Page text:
There is another aspect of The Irish Times proposal, as described, that gives me cause for greater dismay. As any serious student of the period knows, a huge controversy has raged for many years now about the account of events dealing with a British offer to settle the protest given by Richard O’Rawe, a former IRA prisoner and public relations officer for the IRA prisoners during the hunger strike.
O’Rawe’s version, which he has written about in two widely acclaimed books, describes how a British proposal to resolve the hunger strike after the first four deaths was first accepted by the the prisoner’s leader, Brendan MacFarlane, but then rejected after an intervention from Gerry Adams, who headed a special Provisional Army Council committee charged with overseeing the protest.
Two members of the Army Council have told O’Rawe that they knew nothing about the exchange between Adams and MacFarlane or any of the negotiations with the British, which, if true, suggests that Adams kept all this secret from his comrades.
The truth of this is crucial. Because the British proposal was declined and the hunger strike thereby carried on, Owen Carron was able to stand for Bobby Sands’ vacated Fermanagh-South Tyrone seat unopposed by the SDLP, thereby guaranteeing his victory.
Had the protest ended with the British proposal, the SDLP surely would have ended its self-imposed ordinance not to oppose any hunger strike candidate in the constituency, the Nationalist vote would have split and almost certainly a Unionist, and not Owen Carron, would have triumphed at the by-election.
So accepting or refusing the British offer, as described by Richard O’Rawe, did more than determine whether hunger strikers woud die; the decision could and would determine the outcome of the Fermanagh-South Tyrone by-election and with it, the future direction of Sinn Fein’s political journey.
When the hunger strike finally did end, a Sinn Fein leadership proposal to adopt the strategy of electoral intervention at the party’s annual ard-fheis was immensely strengthened by the sight of Owen Carron, an elected Westminster MP, sitting with the platform leadership, visible evidence of the effectiveness of the strategy.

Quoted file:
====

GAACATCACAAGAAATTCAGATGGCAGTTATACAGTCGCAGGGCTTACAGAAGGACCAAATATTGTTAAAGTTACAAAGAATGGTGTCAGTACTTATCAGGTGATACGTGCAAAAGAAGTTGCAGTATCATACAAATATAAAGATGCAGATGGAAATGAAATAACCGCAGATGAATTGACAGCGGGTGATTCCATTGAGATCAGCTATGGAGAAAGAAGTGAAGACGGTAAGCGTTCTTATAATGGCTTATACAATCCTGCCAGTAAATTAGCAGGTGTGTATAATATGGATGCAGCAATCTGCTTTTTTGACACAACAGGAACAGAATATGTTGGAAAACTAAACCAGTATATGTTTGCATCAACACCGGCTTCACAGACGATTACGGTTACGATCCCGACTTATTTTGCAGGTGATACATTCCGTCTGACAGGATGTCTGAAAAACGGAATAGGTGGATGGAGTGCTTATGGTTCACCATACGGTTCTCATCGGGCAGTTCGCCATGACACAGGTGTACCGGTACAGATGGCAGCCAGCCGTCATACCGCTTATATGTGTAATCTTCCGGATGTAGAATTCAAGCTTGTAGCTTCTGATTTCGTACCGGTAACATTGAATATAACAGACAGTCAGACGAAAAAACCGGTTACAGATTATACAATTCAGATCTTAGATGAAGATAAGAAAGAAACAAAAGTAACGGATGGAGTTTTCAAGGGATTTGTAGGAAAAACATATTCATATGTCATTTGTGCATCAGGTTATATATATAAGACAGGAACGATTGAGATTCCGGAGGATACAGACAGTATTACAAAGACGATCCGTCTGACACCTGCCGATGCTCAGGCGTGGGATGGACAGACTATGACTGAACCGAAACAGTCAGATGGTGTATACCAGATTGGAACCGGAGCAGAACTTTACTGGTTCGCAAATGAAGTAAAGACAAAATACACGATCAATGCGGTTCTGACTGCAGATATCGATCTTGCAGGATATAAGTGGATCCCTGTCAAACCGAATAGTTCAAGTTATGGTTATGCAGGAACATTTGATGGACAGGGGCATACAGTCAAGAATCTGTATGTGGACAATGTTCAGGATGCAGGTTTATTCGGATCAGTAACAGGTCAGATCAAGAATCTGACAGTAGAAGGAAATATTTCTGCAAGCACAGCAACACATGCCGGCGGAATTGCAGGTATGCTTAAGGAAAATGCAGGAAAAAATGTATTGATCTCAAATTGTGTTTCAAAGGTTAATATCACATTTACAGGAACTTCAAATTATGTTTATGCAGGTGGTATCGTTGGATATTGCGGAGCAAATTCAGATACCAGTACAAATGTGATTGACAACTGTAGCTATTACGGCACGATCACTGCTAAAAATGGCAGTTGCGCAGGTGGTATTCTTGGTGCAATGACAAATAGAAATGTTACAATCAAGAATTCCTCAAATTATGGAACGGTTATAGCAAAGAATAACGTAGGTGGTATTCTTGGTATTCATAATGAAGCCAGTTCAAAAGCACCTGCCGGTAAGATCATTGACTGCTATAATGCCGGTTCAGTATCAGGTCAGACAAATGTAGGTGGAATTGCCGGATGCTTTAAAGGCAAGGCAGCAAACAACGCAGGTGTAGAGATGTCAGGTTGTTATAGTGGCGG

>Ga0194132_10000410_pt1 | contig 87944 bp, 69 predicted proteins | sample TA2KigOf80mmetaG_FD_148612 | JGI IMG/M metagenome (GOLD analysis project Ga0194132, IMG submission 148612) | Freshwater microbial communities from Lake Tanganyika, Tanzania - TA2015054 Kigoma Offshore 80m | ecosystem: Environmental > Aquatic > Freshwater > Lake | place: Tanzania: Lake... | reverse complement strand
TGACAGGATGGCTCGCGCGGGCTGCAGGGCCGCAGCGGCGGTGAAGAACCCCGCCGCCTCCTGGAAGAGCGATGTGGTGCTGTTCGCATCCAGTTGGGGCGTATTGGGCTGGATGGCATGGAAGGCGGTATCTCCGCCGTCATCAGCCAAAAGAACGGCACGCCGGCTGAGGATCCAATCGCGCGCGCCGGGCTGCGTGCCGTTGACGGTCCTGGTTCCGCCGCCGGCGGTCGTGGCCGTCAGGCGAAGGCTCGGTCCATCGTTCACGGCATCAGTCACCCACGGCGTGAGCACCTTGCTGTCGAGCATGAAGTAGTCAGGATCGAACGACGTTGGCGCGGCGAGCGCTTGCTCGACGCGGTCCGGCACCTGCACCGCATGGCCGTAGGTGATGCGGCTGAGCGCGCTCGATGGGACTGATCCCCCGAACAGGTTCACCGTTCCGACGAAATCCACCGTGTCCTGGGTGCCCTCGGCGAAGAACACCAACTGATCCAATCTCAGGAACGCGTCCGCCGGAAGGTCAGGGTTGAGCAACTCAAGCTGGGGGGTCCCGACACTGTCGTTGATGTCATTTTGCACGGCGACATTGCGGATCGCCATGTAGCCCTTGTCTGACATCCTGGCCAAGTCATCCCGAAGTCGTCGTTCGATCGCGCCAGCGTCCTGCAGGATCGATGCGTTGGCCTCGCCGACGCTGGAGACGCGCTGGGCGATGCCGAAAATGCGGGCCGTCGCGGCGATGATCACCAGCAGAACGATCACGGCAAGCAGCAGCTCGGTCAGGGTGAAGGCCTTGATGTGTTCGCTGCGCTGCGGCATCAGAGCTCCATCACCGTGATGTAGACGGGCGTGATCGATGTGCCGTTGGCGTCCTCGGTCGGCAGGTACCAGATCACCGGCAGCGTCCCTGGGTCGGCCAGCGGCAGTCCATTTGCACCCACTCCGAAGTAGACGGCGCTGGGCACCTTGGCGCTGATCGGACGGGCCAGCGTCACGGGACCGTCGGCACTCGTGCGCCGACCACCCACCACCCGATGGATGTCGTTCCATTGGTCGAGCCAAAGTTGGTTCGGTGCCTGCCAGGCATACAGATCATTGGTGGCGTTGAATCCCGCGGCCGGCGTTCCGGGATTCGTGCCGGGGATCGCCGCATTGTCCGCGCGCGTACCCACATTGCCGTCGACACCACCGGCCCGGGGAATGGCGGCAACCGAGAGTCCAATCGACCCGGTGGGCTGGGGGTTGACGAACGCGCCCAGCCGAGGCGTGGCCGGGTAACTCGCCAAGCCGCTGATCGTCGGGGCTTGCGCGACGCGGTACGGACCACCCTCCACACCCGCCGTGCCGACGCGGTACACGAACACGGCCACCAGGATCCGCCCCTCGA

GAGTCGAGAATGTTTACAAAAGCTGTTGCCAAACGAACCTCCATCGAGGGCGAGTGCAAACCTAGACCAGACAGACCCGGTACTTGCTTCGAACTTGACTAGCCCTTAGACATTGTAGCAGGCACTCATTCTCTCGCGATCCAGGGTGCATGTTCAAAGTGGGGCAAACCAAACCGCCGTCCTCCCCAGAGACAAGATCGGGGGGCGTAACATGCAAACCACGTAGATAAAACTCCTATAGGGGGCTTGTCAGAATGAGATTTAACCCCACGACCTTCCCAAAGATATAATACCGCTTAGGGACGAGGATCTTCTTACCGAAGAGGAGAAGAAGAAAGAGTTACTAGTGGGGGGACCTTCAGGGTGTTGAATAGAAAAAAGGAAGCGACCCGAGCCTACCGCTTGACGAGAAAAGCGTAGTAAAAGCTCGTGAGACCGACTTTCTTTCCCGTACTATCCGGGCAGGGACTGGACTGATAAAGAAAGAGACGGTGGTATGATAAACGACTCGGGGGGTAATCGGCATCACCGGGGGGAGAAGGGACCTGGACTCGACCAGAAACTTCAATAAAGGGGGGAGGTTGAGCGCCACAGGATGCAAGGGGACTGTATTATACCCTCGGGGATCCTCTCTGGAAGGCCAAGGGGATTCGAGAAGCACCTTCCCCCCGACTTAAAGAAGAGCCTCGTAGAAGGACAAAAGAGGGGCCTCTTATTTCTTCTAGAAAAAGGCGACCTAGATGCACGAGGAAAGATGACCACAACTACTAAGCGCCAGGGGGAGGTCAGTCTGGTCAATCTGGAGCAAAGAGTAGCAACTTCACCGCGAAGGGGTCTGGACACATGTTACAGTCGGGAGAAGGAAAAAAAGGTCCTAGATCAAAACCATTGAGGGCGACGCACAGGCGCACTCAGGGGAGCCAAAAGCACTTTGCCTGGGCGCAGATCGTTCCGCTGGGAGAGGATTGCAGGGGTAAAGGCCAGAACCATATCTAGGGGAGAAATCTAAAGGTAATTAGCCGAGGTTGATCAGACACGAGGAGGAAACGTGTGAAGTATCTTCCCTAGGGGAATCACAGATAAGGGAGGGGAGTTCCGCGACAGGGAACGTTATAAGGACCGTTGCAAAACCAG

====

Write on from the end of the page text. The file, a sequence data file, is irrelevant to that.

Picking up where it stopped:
More importantly, had the Provos lost Fermanagh-South Tyrone – Bobby Sands’ seat – to the SDLP, the blow to republican morale would have been grievous, and support for electoralism proportionately damaged. But Carron’s victory meant that the move was overwhelmingly approved by Sinn Fein delegates. Logic suggests that continuing the hunger strike protest strengthened the hand of those in the Provo leadership who saw electoral politics as the way ahead.
From that SF decision to stand in elections on a strategic rather than a tactical basis, i.e. like all other normal political parties, was planted the seed of the peace process. And it would be no exaggeration to say that the seed was fertilised and made ready for planting when the proposed British deal to end the protest much earlier was turned down thanks to the intervention of the outside leadership.
Sinn Fein, of course, vigorously rejects O’Rawe’s account and so any treatment of the subject has to examine the argument the party makes – mostly by Danny Morrison and not at all by Gerry Adams who has remained silent on the matter. But all this should be aired. It is beyond argument, surely, that this episode is a stand alone candidate for inclusion in The Irish Times series.
It is such an important chapter not just in the history of the hunger strikes but in the history of the Troubles, and the subsequent peace process, that it merits a separate slot in any serious discussion of the 1980-1981 prison disputes.
But The Irish Times has managed to ignore it, at worst – or, at best, bury it in a wider discussion.
Whatever the reason this is not the most auspicious start to a series aimed at getting us all to re-think the hunger strikes!